About the Authors
Rohit Gurjar
Rohit Gurjar
Postdoctoral fellow
Tel Aviv University
Tel Aviv, Israel
Rohit Gurjar is currently a postdoctoral fellow at Tel Aviv University, working with Amir Shpilka. His previous postdoc was at Aalen University (2015-16) with Thomas Thierauf. Before that he was at Indian Institute of Technology Kanpur for 10 long years for his B.Tech.-M.Tech. (2005-10) and Ph.D. (2010-15). He was very fortunate to have Manindra Agrawal and Nitin Saxena as his Ph.D. supervisors. His Ph.D. thesis was chosen for the ACM India Doctoral Dissertation Award, 2017. He is in general interested in theoretical computer science, and in particular in computational complexity and derandomization. Some problems on which he has worked are polynomial identity testing, perfect matching, and matrix completion. He likes hiking, cycling and listening to music.
Arpita Korwar
Arpita Korwar
Ph.D. student
Indian Institute of Technology Kanpur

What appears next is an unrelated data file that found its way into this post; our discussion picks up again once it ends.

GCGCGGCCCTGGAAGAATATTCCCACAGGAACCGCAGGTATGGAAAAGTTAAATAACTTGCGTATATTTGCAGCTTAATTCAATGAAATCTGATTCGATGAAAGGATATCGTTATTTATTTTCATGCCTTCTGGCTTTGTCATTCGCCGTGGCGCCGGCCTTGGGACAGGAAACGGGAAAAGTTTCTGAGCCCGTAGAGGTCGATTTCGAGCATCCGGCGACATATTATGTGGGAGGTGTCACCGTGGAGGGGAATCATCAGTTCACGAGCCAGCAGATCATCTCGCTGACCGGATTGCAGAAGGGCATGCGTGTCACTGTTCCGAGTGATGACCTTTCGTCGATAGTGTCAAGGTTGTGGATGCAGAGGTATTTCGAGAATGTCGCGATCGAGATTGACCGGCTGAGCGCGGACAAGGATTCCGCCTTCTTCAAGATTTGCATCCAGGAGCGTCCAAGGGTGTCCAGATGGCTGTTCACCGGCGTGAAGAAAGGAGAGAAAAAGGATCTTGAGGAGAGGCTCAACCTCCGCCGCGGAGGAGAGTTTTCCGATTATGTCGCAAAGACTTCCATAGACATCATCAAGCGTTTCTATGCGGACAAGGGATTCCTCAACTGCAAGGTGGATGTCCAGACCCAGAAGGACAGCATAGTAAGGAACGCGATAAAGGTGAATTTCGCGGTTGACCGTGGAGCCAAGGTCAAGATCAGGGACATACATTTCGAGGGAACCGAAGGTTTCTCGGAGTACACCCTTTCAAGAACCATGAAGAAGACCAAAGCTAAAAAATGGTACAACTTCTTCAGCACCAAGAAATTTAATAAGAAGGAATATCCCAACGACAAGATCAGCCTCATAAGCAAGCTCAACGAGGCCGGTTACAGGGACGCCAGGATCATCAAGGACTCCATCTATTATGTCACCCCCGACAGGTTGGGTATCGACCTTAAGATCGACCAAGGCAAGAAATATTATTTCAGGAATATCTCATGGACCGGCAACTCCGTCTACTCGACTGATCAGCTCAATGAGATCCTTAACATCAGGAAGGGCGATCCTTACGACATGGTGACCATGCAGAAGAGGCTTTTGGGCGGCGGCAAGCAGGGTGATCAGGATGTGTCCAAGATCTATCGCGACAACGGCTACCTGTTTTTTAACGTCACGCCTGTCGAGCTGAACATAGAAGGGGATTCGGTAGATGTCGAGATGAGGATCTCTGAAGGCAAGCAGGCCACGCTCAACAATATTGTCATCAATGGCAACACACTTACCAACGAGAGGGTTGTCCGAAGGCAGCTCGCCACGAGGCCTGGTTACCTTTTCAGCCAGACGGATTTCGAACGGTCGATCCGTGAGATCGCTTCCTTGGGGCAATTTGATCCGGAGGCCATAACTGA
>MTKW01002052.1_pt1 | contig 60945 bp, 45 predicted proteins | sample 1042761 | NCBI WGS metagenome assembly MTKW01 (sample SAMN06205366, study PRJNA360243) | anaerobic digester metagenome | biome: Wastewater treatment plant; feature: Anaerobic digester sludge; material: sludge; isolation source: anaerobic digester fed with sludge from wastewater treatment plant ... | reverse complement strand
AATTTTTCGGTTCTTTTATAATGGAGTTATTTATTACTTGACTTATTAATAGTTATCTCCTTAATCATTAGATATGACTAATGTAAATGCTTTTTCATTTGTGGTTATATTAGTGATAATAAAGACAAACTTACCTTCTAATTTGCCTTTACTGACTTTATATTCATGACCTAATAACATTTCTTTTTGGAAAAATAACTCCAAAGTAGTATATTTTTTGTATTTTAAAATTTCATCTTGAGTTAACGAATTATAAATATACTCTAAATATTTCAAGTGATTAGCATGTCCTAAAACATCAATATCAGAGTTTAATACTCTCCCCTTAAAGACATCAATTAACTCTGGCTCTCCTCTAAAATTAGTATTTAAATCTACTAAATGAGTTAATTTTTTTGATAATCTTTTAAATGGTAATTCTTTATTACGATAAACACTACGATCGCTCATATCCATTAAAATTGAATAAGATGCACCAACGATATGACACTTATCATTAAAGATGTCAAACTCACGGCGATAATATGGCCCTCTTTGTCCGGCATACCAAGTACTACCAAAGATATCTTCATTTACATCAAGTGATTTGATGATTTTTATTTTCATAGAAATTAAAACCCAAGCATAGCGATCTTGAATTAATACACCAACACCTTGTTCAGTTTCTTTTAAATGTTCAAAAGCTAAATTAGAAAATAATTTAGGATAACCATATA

Kanpur, India
Arpita Korwar is a Ph.D. student at IIT Kanpur advised by Manindra Agrawal and Nitin Saxena. Her work has also been influenced by Somenath Biswas. Her interests are in the theoretical aspects of computer science, especially in using algebraic techniques for computational complexity. Currently she is working on polynomial identity testing and arithmetic lower bounds with Hervé Fournier and Guillaume Malod at University of Paris Diderot. She visited Thomas Thierauf at the University of Ulm a couple of times during her Ph.D. studies. She likes the outdoors and sports!

Nitin Saxena
Nitin Saxena
Associate Professor
Indian Institute of Technology Kanpur, India
Nitin Saxena received his Ph.D. from the Indian Institute of Technology Kanpur in 2006. He was truly fortunate to have Manindra Agrawal for his supervisor. He also spent stints at Princeton University (2003-04) and at the National University of Singapore (2004-05). He was a postdoc at the Centrum voor Wiskunde en Informatica Amsterdam (2006-08) and a faculty at the Hausdorff Center for Mathematics Bonn (2008-13). Nitin's long-term interests are in algebra-flavored computational complexity problems. He has contributed to primality testing, polynomial identity testing, polynomial independence, polynomial factoring and polynomial equivalence problems. Some of these works have been awarded the Gödel prize, Fulkerson prize, CCC best paper (2006), and ICALP best paper (2011) awards. He enjoys interacting with enthusiastic young researchers. In his spare (& non-spare) time he enjoys listening to music, watching movies, reading non-fiction, swimming and travelling.